The act of reading ... begins on a flat surface, counter or page, and then gets stirred and chopped and blended until what we make, in the end, is a dish, or story, all our own.
— Adam Gopnik
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October 9, 2018

Persephone no. 119: Long Live Great Bardfield



I hope, dear reader, that you may be one of my descendants, but as I write a German aeroplane has circled round above my head taking photographs of the damage that yesterday’s raiders have done, reminding me that there is no certainty of our survival. If you are not one of my descendants then all I ask of you is that you love the country as I do, and when you come into a room, discreetly observe its pictures and its furnishings, and sympathise with painters and craftsmen.
I had {as I too often do} high hopes and great plans for participating, voluminously, in Jessie's recent Persephone Readathon; in the end, I did read one book — this one — and it was lovely.

Tirzah Garwood, who lived from 1908 to 1951, was an artist who painted and also worked in woodcuts and marbled endpapers. {We learn in the book that she was christened Eileen Mary, but was soon called Tirzah by her siblings, either because of a biblical character with that name or because one of her aunts referred to her as Tertia because she was the third child in her family). As a young art student, she met Eric Ravilious and married him. I admit that I was drawn to her story because of my growing fondness for his work, but after reading this book I've grown even fonder of her.


{The Wife (1929)}

Garwood began writing her autobiography  when she was 39, and facing breast cancer for the first time. {I knew about this going in, and wondered whether it would be hard for me to read about it, but she is so matter-of-fact — and, in those oh-so-very different days, was actually given a mastectomy without ever being definitely told that she had cancer.}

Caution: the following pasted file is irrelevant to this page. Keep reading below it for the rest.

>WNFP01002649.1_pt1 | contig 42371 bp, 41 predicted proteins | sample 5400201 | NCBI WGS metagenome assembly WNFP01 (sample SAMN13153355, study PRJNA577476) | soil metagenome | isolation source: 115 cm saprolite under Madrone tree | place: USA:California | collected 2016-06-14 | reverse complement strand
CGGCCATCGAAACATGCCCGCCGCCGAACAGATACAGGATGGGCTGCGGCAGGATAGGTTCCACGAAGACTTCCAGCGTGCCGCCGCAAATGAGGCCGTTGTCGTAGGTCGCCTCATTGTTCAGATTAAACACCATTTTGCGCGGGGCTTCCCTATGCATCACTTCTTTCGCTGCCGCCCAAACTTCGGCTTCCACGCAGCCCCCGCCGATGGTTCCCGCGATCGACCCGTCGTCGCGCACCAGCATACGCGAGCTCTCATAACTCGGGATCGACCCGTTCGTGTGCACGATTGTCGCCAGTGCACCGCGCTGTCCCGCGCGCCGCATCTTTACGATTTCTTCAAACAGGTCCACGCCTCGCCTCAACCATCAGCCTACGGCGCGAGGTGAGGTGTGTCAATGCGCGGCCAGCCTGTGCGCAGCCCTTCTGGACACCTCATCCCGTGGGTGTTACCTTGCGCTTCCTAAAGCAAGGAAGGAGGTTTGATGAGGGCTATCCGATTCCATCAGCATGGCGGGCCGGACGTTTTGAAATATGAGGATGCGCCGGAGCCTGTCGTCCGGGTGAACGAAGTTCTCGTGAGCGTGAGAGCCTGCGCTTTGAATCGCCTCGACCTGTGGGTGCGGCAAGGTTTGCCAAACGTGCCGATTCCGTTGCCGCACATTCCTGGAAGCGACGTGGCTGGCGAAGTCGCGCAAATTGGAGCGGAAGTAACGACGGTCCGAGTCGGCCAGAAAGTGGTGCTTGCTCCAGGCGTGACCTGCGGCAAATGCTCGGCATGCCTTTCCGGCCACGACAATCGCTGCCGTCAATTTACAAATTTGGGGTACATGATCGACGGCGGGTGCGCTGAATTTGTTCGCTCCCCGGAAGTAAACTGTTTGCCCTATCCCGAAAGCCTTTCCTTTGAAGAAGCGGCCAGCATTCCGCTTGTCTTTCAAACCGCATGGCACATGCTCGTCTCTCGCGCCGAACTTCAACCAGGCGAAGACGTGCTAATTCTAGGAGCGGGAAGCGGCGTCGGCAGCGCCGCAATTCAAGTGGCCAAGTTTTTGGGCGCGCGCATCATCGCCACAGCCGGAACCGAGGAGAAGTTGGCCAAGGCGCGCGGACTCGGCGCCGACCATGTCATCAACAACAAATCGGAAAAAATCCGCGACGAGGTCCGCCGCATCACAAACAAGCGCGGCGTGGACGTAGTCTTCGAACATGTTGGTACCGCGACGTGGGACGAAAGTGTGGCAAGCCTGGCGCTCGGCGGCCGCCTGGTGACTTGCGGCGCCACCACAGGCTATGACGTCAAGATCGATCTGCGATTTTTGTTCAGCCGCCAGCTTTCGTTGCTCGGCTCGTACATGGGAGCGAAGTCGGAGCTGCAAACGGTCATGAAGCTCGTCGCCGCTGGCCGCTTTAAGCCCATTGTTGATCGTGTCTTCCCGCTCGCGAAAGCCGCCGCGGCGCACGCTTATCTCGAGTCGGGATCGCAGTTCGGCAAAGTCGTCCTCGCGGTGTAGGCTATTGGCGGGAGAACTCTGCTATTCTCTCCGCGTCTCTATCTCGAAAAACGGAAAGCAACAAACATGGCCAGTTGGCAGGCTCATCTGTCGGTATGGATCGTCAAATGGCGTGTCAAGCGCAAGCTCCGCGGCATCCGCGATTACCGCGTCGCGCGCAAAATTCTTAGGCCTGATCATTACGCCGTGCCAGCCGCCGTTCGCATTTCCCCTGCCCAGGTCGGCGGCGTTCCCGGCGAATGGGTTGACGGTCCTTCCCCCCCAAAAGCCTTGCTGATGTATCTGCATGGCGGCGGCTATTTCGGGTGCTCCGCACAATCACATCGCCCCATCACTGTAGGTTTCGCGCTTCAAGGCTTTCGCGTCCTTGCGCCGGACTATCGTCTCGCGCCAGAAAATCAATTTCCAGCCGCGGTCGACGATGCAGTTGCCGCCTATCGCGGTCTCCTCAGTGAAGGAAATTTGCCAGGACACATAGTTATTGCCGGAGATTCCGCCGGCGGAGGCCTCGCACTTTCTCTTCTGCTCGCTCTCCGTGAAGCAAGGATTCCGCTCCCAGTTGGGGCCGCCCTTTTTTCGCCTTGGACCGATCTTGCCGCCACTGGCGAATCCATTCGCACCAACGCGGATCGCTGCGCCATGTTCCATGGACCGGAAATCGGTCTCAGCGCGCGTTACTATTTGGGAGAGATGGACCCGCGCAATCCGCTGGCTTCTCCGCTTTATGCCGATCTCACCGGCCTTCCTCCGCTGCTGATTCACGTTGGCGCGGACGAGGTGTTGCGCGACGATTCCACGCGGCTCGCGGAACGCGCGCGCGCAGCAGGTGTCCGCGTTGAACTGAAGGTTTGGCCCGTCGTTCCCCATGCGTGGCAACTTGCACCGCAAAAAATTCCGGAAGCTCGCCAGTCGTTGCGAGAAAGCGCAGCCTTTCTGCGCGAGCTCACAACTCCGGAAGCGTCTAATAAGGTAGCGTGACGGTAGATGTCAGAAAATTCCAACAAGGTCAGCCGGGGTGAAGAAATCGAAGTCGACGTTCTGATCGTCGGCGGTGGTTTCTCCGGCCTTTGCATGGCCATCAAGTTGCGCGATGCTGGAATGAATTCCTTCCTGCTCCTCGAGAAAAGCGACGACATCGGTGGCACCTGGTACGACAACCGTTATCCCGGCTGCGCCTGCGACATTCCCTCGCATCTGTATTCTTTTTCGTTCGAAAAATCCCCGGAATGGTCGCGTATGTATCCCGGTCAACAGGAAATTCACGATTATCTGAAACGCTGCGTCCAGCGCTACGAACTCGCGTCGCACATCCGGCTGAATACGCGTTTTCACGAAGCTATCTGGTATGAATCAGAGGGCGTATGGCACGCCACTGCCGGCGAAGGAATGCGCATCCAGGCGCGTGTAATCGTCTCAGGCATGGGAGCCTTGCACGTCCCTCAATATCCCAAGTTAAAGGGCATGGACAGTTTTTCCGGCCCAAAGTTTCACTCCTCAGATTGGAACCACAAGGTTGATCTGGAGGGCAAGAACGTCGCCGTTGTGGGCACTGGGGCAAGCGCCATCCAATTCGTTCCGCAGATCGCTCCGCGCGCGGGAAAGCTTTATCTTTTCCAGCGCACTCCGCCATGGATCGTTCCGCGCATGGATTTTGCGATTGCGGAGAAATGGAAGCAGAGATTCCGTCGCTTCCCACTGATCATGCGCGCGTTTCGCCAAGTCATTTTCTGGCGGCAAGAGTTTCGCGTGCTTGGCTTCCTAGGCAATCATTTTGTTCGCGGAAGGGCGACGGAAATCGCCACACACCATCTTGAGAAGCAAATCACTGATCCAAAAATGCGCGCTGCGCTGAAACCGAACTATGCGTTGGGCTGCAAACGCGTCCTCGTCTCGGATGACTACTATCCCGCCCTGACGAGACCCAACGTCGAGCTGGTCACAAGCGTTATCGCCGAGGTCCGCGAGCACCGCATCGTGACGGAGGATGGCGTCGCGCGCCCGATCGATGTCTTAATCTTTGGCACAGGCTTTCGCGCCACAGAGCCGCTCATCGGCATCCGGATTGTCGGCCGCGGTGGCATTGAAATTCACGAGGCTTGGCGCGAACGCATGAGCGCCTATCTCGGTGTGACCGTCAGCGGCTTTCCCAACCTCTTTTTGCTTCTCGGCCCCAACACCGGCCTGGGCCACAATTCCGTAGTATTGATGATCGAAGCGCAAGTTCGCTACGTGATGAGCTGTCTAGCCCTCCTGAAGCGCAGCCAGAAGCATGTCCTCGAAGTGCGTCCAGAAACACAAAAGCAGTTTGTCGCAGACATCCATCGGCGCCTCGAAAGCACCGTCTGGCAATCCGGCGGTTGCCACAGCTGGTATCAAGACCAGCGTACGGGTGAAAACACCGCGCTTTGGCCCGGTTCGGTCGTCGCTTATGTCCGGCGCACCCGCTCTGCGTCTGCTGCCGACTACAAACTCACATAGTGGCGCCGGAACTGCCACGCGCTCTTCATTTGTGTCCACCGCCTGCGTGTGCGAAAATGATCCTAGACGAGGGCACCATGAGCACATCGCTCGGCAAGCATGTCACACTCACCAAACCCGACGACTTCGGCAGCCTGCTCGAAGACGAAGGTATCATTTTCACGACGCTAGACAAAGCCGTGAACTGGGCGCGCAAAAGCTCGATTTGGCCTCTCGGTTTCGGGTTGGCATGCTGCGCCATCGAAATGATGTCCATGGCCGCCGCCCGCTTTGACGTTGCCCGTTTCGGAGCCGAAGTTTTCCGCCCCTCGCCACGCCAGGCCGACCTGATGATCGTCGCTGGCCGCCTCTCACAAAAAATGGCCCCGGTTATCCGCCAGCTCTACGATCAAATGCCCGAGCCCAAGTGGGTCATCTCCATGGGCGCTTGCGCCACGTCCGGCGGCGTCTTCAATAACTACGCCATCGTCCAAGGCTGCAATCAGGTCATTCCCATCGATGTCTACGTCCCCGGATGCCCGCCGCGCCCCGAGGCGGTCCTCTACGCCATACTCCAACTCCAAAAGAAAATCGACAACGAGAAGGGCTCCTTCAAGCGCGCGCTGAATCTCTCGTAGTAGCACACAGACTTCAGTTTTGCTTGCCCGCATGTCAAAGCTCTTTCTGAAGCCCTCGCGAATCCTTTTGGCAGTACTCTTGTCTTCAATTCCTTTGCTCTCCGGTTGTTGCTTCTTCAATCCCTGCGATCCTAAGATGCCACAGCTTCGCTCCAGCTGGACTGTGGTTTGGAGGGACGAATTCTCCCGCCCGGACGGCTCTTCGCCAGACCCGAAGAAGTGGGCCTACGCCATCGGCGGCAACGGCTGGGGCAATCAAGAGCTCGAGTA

There are moments that are poignant, but many others that are funny or just ordinary. In some, there's a great sense of what people experienced in the homefront during World War II {I had not known that Eric Ravilious died working as a war artist, when the plane he was flying to Iceland in was lost and never recovered). In others, there are infidelities (hers and his), and artists, and friends with their own troubles, and eccentric aunts. As I read, I often found that it was hard to remember who the people were that came and went, but that didn't really matter. Tirzah was talented, and imperfect, and brave, and it was spending time with her that kept me reading.


{One of Tirzah's decorative papers, in the Victoria & Albert Museum}

Thank you, Jessie, for organizing the Readathon; I have been wanting to read this Persephone ever since it was published. I'm so glad I finally did, and I'm piling up more books to read about this group of artists.



{Two Women in a Garden, by Eric Ravilious.
I have a coffee-table book about the artists of Great Bardfield, that
I'm sure I bought because this picture is on the cover.}


Long live Great Bardfield:  the autobiography of Tirzah Garwood
Persephone Books, 2016
From my bookshelves


2 comments:

Lisa said...

This one caught my eye in the Persephone catalogue, but yours is the first review I've seen. I am adding it to my list!

Desperate Reader said...

I've been meaning to read this for so long, but because in turn the book is so long there always seems to be something else to do first. This is a good push in the right direction. Thank you.

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